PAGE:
Hmm, merely thinking of physical activity is making me hungry…

Before getting into detail about the restaurants available at the Pullman King Power, I’d like to emphasize that the hotel has received an official HACCP (Hazard Analysis and Critical Control Points) certificate, offered by the Swiss-firm SGS, a group that recognize companies excelling in food safety and quality, as well as in the reduction of food loss and waste.

At this Bangkok city hotel, there are three primary restaurants, two bars that serve cocktails and snacks, and a co-working space that combines a café with a new-age bar.

Cuisine Unplugged

The first restaurant that I tried is called Cuisine Unplugged. Although it also offers an à la carte option, it is most popular for its buffet. However, in a crowded field of decent hotel buffets in Bangkok, does this one stack up well with the rest of the lot?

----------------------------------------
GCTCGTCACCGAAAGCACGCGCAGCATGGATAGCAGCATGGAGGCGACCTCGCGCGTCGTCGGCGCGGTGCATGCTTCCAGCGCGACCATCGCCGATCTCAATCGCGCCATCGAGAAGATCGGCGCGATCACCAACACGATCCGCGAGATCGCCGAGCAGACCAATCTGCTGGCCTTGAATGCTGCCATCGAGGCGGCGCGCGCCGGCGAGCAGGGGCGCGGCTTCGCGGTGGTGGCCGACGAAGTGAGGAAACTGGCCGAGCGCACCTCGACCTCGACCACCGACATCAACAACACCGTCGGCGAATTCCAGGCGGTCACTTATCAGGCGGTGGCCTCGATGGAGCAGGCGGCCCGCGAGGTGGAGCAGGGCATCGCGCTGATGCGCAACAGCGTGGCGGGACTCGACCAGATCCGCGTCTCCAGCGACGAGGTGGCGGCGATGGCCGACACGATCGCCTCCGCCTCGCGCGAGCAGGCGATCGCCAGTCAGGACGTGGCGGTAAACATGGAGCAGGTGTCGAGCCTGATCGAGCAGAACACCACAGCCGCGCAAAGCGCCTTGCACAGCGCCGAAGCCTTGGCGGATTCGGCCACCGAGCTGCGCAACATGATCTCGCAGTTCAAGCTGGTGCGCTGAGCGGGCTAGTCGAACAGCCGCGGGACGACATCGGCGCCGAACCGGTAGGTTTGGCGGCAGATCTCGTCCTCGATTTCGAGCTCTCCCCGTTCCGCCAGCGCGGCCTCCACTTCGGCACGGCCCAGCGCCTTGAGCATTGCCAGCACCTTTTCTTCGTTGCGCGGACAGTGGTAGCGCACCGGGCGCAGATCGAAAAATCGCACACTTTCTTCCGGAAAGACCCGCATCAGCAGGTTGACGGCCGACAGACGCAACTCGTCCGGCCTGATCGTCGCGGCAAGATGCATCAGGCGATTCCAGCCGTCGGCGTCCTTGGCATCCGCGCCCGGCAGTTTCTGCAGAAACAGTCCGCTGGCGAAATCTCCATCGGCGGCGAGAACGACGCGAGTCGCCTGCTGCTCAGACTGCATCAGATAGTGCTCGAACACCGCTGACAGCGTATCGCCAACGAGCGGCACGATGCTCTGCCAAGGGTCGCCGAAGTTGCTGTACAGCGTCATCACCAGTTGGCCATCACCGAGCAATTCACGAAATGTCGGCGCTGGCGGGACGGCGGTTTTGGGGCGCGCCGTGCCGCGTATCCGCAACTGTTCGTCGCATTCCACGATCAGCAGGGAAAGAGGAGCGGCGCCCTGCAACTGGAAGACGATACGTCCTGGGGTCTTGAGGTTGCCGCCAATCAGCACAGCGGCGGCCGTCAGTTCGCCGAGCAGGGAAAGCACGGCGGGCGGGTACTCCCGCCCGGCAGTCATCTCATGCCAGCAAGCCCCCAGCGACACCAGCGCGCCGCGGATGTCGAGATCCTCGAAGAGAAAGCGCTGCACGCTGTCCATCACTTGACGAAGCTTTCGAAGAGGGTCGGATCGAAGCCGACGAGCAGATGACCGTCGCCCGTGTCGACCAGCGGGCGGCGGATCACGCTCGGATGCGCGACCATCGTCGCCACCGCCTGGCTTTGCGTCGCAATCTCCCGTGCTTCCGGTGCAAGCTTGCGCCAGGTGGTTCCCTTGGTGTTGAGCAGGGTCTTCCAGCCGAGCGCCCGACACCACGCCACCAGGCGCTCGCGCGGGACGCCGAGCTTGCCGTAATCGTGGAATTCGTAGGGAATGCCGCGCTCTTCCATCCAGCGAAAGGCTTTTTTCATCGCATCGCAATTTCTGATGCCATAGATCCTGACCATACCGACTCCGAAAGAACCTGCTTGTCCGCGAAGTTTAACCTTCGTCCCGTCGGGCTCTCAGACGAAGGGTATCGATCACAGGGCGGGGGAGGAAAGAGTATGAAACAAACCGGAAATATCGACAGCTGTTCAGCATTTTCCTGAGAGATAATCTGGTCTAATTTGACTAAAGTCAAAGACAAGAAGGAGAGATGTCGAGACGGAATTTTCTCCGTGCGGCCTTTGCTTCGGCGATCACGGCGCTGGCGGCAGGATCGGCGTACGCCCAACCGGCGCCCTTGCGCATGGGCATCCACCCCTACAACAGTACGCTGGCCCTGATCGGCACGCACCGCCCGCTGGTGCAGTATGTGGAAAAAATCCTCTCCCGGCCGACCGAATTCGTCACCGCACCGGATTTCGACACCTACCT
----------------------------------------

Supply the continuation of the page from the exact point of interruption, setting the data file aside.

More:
For the most part, I wouldn’t say so.

As usual for buffet days, I woke up to be at the restaurant as soon as it opened, so as to take photos with less human traffic. Although the presentation of the food and seating areas was clean and welcoming, there didn’t seem to be much staff until about an hour later, ostensibly because more diners had showed up.

Although the Thai breakfast section – two different types of porridge with various toppings – was one of the more positive notes, and the fruit and sugar-free “detox” juices also stood out, the main prepared dishes were just satisfactory.

Moreover, when I stopped by the night before to reserve a specific table, the woman at the Cuisine Unplugged reception gave me a hard time, not to mention the duty manager warned me to “be on time,” as if 06:00 was the usual peak period. Nice try.